System.Object


G

Gene Vital

Just curious what anyone else thinks....



I would like all of my class libraries to share a common set of custom
properties and methods, however I don't want to have to recode all of
these properties and methods in each subclass. This is a feature that
MSFT obviously ackknowleges the benefit of since every class in the .NET
framework inherits from the System.Object yet fail to give us access to
a "Root" type object so all of our classes can inherit from
one place.
 
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N

Nicholas Paldino [.NET/C# MVP]

Gene,

What's stopping you from creating your own base class and then deriving
all of your classes from that? They don't stop you from doing that in any
way.
 
J

Jon Skeet [C# MVP]

Gene Vital said:
Just curious what anyone else thinks....

I would like all of my class libraries to share a common set of custom
properties and methods, however I don't want to have to recode all of
these properties and methods in each subclass. This is a feature that
MSFT obviously ackknowleges the benefit of since every class in the .NET
framework inherits from the System.Object yet fail to give us access to
a "Root" type object so all of our classes can inherit from
one place.
You don't need Microsoft to give you a class to derive all your other
classes from - you can just create your own one.
 
G

Gene Vital

Jon said:
You don't need Microsoft to give you a class to derive all your other
classes from - you can just create your own one.
I can see how I can do this with non GUI classes but how about GUI
classes like a TextBox or even a Form for that matter??
 
N

Nicholas Paldino [.NET/C# MVP]

Gene,

An object is an object is an object. They are all objects, no one
object is more special than the other. You can derive from a form, or a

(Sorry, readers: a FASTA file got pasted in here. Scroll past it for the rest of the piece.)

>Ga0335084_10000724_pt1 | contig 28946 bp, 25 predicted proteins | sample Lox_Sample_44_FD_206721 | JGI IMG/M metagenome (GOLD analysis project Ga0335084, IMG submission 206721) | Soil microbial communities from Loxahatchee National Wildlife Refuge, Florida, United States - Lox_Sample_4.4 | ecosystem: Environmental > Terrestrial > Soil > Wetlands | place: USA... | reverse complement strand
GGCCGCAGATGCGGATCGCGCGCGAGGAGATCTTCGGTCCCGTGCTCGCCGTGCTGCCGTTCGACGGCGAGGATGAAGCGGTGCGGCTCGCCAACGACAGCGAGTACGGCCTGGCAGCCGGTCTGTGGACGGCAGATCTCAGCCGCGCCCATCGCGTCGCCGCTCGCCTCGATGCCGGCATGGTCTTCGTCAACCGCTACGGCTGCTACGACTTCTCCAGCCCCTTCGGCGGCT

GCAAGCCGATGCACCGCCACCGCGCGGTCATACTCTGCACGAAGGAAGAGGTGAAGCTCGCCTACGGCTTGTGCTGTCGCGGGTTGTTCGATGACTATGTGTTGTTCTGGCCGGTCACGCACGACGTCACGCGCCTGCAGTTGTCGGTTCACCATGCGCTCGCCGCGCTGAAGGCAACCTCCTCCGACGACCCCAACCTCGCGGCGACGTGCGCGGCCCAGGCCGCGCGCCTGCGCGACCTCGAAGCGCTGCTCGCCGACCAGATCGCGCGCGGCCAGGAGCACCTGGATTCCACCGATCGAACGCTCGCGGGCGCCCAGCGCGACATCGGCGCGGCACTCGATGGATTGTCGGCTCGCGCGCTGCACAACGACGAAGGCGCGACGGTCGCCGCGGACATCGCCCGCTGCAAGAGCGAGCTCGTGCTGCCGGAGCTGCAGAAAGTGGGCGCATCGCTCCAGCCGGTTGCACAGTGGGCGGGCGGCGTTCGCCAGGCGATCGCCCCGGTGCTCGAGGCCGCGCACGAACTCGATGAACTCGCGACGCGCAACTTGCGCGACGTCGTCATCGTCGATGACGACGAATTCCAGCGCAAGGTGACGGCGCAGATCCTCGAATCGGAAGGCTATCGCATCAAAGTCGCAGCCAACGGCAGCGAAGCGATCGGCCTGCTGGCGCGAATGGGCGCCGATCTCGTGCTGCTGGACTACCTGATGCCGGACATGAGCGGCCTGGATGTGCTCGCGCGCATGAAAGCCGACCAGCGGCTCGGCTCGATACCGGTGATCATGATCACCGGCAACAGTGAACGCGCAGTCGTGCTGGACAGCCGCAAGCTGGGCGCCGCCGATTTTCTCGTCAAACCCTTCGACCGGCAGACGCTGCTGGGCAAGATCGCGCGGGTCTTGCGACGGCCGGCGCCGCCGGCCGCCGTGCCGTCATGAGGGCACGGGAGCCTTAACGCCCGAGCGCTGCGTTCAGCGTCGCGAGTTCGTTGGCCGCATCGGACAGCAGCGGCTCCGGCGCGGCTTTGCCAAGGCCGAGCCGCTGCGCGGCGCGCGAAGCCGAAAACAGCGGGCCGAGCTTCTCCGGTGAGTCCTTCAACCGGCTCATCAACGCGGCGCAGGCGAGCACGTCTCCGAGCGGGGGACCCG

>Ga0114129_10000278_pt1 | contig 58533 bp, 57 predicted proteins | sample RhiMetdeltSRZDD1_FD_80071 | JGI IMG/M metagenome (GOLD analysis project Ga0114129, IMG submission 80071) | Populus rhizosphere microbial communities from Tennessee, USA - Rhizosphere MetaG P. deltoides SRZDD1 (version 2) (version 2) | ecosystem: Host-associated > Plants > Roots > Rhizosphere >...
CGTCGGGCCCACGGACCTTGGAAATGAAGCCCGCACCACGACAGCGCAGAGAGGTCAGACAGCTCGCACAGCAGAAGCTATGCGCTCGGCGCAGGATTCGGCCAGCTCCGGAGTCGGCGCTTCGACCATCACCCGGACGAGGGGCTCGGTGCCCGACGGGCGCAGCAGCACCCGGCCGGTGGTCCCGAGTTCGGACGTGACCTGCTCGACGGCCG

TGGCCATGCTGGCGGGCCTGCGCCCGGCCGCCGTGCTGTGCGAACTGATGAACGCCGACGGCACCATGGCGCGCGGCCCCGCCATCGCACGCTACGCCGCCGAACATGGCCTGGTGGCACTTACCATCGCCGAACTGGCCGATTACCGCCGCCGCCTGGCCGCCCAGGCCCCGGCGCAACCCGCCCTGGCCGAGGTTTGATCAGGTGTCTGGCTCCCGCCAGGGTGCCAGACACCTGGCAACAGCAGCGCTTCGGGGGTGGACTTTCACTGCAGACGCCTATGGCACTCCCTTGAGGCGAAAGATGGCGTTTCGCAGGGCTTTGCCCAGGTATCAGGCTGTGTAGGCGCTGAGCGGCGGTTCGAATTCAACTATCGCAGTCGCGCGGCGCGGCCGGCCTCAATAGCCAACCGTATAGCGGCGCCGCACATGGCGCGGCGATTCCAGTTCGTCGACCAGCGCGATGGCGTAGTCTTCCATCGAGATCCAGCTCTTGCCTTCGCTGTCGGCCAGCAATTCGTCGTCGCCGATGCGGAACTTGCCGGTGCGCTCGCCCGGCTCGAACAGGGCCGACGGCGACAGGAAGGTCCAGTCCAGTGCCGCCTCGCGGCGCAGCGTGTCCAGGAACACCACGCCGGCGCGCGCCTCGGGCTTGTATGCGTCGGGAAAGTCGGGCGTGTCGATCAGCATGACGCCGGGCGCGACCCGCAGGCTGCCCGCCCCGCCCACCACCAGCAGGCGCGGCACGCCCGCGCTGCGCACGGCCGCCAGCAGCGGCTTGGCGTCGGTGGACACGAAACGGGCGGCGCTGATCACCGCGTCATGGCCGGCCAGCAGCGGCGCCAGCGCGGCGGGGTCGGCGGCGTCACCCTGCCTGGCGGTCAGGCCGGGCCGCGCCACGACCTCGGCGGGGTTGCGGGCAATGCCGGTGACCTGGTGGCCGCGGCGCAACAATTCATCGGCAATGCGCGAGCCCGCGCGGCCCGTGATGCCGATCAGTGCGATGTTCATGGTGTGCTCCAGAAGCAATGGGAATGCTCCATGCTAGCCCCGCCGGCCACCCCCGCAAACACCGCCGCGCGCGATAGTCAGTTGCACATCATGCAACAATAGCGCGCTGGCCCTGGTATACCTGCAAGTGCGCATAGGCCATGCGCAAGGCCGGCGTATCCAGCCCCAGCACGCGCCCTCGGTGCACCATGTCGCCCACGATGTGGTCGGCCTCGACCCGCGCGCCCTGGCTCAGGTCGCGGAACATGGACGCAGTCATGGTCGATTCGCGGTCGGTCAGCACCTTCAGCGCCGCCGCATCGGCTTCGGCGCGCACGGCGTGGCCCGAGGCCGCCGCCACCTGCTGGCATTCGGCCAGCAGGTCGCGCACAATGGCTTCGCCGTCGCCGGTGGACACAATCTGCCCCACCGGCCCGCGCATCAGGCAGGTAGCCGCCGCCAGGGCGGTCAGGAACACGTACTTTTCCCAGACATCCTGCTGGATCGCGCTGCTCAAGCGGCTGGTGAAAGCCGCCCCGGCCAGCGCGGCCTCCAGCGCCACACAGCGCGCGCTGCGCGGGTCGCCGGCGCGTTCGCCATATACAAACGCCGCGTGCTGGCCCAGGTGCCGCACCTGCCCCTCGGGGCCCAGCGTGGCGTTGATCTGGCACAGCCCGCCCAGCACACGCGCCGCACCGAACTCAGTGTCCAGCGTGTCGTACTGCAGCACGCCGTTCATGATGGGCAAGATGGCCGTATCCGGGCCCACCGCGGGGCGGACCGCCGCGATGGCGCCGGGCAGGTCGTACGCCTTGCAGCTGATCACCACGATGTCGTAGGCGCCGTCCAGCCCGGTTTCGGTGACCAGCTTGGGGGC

control, the same rules apply. You just have to make sure you set the
accessibility correctly (protected) for controls/fields/properties you want
a subclass to access, as well as virtual functions/properties which you want
to be able to be overridden.
 
J

Jon Skeet [C# MVP]

Gene Vital said:
I can see how I can do this with non GUI classes but how about GUI
classes like a TextBox or even a Form for that matter??
You can't do it at that stage. What you *can* do is have a common
interface which has a method to fetch an object which contains all the
properties you need. Then although you'll need a certain amount of code
in each class, it won't be a lot - just the method and a variable to
store the reference to the object it returns.
 
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J

Jon Skeet [C# MVP]

Nicholas Paldino said:
An object is an object is an object. They are all objects, no one
object is more special than the other. You can derive from a form, or a
control, the same rules apply. You just have to make sure you set the
accessibility correctly (protected) for controls/fields/properties you want
a subclass to access, as well as virtual functions/properties which you want
to be able to be overridden.
I suspect that what Gene means is that if he's already deriving from
Form, or from TextBox, he can't *also* derive from another "root"
class.
 
G

Gene Vital

Nicholas said:
Gene,

An object is an object is an object. They are all objects, no one
object is more special than the other. You can derive from a form, or a
control, the same rules apply. You just have to make sure you set the
accessibility correctly (protected) for controls/fields/properties you want
a subclass to access, as well as virtual functions/properties which you want
to be able to be overridden.

I understand all of that, my point is that there is no single point
that I can create for ALL subclasses to inherit from.

If I want to add a property to a Form and a TextBox I have to add the
code to my Form subclass and my Textbox subclass repeating the same
identical code in both places. Or are you telling me that I can create a
Form subclass and a Textbox subclass that both inherit from the same
base class? If so then I am missing it somewhere.
 
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N

Nicholas Paldino [.NET/C# MVP]

Gene,

I understand now, and unfortunately, you can't do that. MS can do it,
like you said, but then again, they own the code. However, I can't see them
making a change to something like object (at least, not the public face of
it), but something like Control, definitely.
 

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